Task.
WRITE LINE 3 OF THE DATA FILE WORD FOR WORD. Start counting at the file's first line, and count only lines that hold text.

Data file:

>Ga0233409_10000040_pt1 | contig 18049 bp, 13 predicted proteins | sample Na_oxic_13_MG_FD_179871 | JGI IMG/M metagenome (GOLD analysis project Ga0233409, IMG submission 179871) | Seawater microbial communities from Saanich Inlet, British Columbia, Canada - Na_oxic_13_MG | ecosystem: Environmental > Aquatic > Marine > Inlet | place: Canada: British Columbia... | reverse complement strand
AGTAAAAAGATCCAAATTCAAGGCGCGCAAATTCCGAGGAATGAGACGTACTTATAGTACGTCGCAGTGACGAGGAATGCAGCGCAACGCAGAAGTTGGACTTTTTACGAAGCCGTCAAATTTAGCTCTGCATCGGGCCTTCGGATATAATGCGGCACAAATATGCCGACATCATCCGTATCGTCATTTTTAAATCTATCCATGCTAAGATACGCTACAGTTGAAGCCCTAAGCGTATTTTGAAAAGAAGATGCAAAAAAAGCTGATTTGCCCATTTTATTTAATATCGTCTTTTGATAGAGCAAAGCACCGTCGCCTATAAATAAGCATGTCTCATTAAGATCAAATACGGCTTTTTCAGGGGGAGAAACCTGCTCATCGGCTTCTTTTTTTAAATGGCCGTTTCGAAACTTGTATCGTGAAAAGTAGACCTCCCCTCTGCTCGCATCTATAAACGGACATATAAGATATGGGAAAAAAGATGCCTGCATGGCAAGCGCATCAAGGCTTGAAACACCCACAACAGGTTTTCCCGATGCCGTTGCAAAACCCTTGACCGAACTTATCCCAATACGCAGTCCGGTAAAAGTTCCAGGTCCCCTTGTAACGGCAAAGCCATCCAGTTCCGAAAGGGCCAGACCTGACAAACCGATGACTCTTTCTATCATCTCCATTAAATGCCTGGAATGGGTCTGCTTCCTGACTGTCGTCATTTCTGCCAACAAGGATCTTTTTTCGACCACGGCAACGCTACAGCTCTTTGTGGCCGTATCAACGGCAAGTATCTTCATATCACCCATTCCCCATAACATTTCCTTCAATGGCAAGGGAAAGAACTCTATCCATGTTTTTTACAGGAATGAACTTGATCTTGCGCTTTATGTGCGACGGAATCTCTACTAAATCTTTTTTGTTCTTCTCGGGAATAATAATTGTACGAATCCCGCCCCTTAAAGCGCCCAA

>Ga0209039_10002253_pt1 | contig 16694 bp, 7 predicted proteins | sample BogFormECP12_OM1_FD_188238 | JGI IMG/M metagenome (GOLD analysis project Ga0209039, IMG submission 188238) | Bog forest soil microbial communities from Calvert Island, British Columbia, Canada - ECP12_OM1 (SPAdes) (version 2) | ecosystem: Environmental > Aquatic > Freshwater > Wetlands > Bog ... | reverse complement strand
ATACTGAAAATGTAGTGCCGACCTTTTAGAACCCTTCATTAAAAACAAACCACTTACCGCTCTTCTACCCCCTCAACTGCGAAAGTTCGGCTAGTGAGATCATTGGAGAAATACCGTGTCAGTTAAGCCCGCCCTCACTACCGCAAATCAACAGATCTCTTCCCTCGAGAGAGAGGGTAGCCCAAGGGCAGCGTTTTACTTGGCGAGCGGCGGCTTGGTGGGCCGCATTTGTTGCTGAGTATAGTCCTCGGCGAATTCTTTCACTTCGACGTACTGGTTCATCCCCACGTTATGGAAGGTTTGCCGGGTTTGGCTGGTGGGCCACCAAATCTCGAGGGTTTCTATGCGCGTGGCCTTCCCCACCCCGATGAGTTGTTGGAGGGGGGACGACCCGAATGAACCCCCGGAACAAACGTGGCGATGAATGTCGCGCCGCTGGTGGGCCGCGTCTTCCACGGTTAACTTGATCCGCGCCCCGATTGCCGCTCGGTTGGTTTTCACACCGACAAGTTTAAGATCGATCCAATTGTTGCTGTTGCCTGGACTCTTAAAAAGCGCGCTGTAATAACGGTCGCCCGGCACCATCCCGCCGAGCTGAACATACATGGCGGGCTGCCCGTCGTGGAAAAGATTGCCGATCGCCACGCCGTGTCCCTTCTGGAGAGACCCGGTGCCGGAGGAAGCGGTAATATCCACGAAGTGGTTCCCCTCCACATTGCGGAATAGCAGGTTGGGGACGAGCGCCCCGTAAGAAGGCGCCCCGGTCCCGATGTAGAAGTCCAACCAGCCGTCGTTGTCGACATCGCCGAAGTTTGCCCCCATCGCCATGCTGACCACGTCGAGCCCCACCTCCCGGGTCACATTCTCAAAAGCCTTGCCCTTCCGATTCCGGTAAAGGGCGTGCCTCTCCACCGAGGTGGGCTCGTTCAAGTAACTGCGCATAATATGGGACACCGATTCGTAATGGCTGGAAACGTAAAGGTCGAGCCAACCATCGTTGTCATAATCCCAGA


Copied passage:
>Ga0209039_10002253_pt1 | contig 16694 bp, 7 predicted proteins | sample BogFormECP12_OM1_FD_188238 | JGI IMG/M metagenome (GOLD analysis project Ga0209039, IMG submission 188238) | Bog forest soil microbial communities from Calvert Island, British Columbia, Canada - ECP12_OM1 (SPAdes) (version 2) | ecosystem: Environmental > Aquatic > Freshwater > Wetlands > Bog ... | reverse complement strand